Gout is a common painful kind of arthritis caused by uric acid crystals forming in one or more joints. Uric acid is formed when the body breaks down a substance called purines. Purines are found in all of the body’s tissues and normally dissolve in the blood and pass through the kidneys into the urine and out the body. Gout occurs when there is an abnormally high amount of uric acid in the blood. Persons with gout will experience swollen, red, hot and stiff joints. High uric acid levels in the blood are referred to as hyperuricemia; most people with hyperuricemia do not develop gout. But if excess uric acid crystals form in the body, gout can develop.
The buildup of uric acid will occur if the body produces extra acid or does not eliminate enough, or, from intake of too many foods rich in purines, such as liver, dried beans, peas, anchovies, salmon, sardines, organ meats, asparagus, mushrooms and herring.
A gout attack typically begins in the big toe and persons affected usually recover within three to ten days. However, attacks will eventually last longer and occur more often. Gout can also attack ankles, heels, knees, wrists, fingers and elbows. Uric acid buildup can lead to kidney stones. Untreated gout can cause permanent joint and kidney damage. There are certain medicines uses to treat an acute attack of gout; these include nonsteroidal anti-inflammatory drugs (NSAIDs), corticosteroids, such as prednisone, colchicine, which works best when taken within the first 12 hours of an acute attack
Causes of Gout
Men are at a greater risk of developing gout more often than women since uric acids increase at puberty for men whilst women are more likely to develop gout after menopause. A diet with purine rich foods will definitely increase the risk of gout as well as persons that suffer from and enzyme defect will be prone to the condition since their bodies will have difficulty in breaking down the purine. Exposure to lead and organ transplant are other known risk factors of gout.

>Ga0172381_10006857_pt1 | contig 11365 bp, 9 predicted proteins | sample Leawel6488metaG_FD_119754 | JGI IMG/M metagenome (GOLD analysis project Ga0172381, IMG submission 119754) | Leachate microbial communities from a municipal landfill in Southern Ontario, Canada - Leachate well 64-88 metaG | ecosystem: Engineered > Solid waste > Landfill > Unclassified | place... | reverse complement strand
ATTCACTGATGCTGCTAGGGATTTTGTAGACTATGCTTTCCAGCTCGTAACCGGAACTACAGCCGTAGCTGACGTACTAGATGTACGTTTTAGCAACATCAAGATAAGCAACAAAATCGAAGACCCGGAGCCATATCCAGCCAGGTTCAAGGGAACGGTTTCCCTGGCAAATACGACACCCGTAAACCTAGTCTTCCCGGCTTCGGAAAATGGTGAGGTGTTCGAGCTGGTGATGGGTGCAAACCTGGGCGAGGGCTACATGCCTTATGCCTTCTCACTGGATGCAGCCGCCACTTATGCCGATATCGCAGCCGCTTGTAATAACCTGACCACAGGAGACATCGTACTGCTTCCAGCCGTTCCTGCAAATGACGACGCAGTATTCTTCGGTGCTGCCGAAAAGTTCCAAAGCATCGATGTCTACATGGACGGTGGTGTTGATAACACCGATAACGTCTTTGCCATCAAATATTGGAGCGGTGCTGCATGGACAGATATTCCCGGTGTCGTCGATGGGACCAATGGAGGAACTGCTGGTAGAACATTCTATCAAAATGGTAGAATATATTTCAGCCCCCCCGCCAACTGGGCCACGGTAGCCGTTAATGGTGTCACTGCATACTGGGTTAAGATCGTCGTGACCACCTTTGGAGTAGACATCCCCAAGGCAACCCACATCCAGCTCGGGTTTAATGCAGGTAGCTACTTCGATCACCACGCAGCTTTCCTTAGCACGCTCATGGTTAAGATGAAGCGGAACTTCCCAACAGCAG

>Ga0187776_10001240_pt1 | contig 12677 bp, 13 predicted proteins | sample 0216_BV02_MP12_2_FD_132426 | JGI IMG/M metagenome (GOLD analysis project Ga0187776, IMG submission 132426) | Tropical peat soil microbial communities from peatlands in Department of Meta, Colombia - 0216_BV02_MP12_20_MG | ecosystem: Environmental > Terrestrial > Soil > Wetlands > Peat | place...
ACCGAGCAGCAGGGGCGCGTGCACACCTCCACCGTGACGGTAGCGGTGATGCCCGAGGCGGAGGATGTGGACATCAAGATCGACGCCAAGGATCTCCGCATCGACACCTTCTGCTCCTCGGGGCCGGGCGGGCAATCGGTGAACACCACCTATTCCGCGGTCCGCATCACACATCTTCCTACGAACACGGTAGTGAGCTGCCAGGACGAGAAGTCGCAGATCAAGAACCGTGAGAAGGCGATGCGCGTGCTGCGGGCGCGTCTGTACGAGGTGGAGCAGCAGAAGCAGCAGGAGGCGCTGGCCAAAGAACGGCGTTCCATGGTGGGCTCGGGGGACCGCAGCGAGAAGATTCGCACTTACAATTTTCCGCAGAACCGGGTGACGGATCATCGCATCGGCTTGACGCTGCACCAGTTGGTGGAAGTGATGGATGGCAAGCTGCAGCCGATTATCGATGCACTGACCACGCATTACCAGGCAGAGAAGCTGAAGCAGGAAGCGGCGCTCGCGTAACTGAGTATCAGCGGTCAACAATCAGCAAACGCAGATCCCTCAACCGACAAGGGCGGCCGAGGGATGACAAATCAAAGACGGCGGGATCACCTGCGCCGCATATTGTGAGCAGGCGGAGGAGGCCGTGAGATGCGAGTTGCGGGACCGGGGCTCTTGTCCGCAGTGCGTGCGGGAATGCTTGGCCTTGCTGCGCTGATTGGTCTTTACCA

Obesity – persons that are overweight will have more tissues available for turnover or breakdown, which leads to increased uric acid production by the body.
Excess Alcohol – alcohol can raise the levels of uric acid in the blood and increases the risk of gout. Beer is a greater risk factor amongst other liquors.
High Cholesterol – foods that are high in fat are usually high in purines. Limit fat intake by choosing leaner meats, foods prepared with less oils and lower fat dairy products.
Diabetes – has been recognized as a plausible cause of gout. Poor blood circulation associated with diabetes means the body is less able to get rid of uric acid. Therefore crystals can collect in the extremities and joints of the body, such as the toes and ankles, and cause painful outbreaks of gout
High Blood Pressure – Some of the drugs used to treat high blood pressure can precipitate a gouty attack..
Hereditary – some persons have a genetic predisposition to excessive uric acid production.
Medications – medicines that may cause gout include the following
- Certain diuretics (“water pills”) used to treat high blood pressure
- Niacin (a B-complex vitamin)
- Aspirin (taken in low doses)
- Cyclosporine – which is used to prevent the body from rejecting a new organ after transplant surgery
- Some drugs used to treat cancer
- Pyrazinamide, which is used to treat tuberculosis